Hindou Oumarou Ibrahim
Hindou Oumarou Ibrahim is an environmental activist and advocate for the inclusion of Indigenous knowledge systems in science. She is an Indigenous woman from the Mbororo pastoralist community in Chad. Ibrahim grew up seeing the impacts of climate change directly affect her people. To help address the challenges this places on her community, she worked with UNESCO and the Indigenous Peoples of Africa Coordinating Committee on a process called 3D participatory mapping. Together they created a map of Chad’s Sahel desert region documenting the scientific knowledge of local Indigenous communities.
Maryam Mirzakhani was the first woman and first Iranian to win the Fields Medal (2014), the highest honor in mathematics. Mirzakhani solved complex, cross-disciplinary problems that had long puzzled mathematicians in fields such as dynamics, topology, and hyperbolic geometry. She created essential tools that mathematicians say will continue to shape the field for years to come.
Karlie Noon is an astronomer who is using her work to highlight the deep knowledge base of traditional astronomy practiced by Aboriginal communities, including her own Gamilaraay people. Some of her research has involved Indigenous knowledge surrounding using moon haloes for meteorological prediction. These rings of light surround the moon when there are ice crystals in the sky. She is an advocate for marginalized communities in STEM fields, and was named the first astronomy ambassador at the Sydney Observatory in 2020.
Mary Golda Ross
Mary Golda Ross was a Cherokee mathematician and aerospace engineer who worked at the Lockheed Corporation in the mid-20th century. As a child, she went to live with her grandparents to attend school in the Cherokee nation capital of Tahlequah. After spending several years as a teacher during the Great Depression, she went to work for Lockheed as a mathematician during World War II. In 1952, she became one of the founding members of the then-secret Advanced Development program at Lockheed. As well as several projects that are still classified, Ross worked on designs for satellites to orbit the earth, crewed space flight, and interplanetary space travel.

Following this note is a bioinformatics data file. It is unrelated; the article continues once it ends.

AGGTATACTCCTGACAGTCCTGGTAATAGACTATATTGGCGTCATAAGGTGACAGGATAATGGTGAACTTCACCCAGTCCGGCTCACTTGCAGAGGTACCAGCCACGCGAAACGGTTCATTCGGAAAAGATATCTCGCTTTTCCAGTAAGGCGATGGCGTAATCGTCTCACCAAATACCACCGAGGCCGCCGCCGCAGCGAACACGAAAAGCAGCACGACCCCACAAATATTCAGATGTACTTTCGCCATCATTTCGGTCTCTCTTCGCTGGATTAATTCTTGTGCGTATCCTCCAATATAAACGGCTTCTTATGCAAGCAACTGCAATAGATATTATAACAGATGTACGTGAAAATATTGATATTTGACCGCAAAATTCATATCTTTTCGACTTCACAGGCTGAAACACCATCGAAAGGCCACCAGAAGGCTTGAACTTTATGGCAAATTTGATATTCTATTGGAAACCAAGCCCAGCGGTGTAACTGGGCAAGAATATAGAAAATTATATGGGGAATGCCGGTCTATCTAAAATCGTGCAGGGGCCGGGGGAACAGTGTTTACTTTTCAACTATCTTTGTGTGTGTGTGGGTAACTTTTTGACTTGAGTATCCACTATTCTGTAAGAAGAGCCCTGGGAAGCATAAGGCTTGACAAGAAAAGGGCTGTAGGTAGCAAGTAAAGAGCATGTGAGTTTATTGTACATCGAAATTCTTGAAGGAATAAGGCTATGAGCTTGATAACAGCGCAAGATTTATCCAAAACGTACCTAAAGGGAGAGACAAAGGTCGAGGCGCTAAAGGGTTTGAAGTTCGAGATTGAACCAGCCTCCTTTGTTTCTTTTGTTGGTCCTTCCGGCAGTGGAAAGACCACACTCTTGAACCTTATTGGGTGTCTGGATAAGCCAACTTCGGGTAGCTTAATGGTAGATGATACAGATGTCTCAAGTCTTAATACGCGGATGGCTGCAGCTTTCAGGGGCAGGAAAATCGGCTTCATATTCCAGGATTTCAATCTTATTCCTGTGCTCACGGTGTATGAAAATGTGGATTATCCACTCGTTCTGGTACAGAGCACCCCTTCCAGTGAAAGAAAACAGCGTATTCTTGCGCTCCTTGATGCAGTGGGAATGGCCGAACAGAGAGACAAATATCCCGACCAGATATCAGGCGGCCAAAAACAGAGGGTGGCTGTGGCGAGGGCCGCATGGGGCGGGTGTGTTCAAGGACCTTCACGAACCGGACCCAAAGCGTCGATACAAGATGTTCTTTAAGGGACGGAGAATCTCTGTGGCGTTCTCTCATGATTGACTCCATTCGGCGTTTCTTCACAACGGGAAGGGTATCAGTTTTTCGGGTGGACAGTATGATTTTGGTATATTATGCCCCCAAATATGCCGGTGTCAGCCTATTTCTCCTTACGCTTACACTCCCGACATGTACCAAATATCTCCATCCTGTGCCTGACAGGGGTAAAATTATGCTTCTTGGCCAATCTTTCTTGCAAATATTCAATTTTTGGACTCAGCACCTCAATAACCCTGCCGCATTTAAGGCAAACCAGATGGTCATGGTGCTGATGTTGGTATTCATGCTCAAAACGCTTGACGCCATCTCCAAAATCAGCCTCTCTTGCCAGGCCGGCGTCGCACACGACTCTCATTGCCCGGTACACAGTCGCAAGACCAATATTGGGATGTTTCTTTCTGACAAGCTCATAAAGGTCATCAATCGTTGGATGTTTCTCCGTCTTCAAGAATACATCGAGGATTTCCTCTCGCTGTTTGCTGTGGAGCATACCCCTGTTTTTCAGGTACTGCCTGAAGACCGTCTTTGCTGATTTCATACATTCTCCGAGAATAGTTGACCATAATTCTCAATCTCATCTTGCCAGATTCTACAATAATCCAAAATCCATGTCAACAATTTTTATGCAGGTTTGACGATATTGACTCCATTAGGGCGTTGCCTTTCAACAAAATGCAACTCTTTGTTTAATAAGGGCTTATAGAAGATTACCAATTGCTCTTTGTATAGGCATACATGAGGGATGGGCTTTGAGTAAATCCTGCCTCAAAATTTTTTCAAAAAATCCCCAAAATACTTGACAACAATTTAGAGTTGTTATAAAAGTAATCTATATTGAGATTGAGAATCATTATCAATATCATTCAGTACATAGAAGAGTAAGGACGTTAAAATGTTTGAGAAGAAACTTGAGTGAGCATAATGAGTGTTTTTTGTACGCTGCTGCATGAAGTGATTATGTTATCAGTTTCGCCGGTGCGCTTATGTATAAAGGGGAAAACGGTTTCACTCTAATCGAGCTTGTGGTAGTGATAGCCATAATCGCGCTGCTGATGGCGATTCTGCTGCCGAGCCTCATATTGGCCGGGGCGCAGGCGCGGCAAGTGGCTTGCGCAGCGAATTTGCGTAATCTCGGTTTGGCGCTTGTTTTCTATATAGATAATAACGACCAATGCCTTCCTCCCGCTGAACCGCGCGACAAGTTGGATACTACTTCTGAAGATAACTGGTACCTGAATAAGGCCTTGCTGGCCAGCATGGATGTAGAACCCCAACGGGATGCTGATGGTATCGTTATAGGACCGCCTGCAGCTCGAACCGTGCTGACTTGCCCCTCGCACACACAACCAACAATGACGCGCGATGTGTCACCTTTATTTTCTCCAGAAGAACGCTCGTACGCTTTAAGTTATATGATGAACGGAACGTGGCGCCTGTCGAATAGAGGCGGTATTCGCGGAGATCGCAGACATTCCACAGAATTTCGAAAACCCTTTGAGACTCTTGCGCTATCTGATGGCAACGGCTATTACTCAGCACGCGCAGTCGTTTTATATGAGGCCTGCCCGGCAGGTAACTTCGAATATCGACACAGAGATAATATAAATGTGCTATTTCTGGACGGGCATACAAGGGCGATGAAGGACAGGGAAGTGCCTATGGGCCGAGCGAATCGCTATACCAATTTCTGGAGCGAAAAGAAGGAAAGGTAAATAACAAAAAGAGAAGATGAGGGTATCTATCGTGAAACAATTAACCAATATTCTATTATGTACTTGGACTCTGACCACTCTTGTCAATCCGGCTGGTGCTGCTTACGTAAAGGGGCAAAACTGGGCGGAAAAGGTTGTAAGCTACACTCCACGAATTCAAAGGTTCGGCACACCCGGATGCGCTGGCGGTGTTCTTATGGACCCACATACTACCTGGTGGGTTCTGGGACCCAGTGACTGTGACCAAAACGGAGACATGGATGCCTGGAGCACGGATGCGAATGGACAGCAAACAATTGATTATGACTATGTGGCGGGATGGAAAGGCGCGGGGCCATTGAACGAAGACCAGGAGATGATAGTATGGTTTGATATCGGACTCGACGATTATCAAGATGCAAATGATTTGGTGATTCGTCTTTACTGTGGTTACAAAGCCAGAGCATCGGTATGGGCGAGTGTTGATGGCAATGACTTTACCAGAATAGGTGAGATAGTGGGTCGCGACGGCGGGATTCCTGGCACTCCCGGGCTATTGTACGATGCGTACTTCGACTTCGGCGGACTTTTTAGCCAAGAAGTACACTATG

Inspired to pursue medicine after surviving tuberculosis as a teenager, Tu Youyou studied both modern and traditional practices, turning to ancient Chinese texts to find a cure for malaria. After learning that sweet wormwood was a traditional treatment for a common malaria symptom, Tu discovered a way to extract its active compound, artemisinin, saving millions of lives. In 2015, Tu became the first Chinese woman to win a Nobel Prize.
Hear from Leaders
An Interview with Diana Birkett Rakow
Read an interview with Diana Birkett Rakow as she discusses her thoughts about the importance of science, education, community, and inclusion in the workplace and learning environments. Read more
Additional Resources, Events, and Organizations
- Association for Women in Science: Seattle Chapter
- Black Girls Code
- Girls Who Code
- National Organization for Women: Seattle Chapter
- National Women’s History Museum
- Seattle Public Library Interview with Dixy Lee Ray
- Seattle Public Library Interview with Jeanette Williams
- Seattle Public Library Women’s History Month reading list
- Women’s History Month
Support Girls Only STEM Programs
Many girls lose interest in math and science, and it’s not because they don’t enjoy or have the ability to excel in the subject. For instance, only 32% of undergrad STEM degrees were awarded to women in Washington. Social and cultural barriers often keep girls from entering STEM subjects and careers. Pacific Science Center is working to address and break down these barriers. An encouraging and inclusive community will amplify voices so more dreams can unfold.
With your support, PacSci is expanding access initiatives to address and break down these barriers.
Girls and Women in STEM is generously supported by: Educational Legacy Fund, First Tech Federal Credit Union, Warren and Sally Jewell, Tamaira Ross and Steve Montgomery, and Pamela Merriman and Sonja Ross. Additional support comes from more than 2,500 individuals, companies, and foundations that donate to the Science Center each year.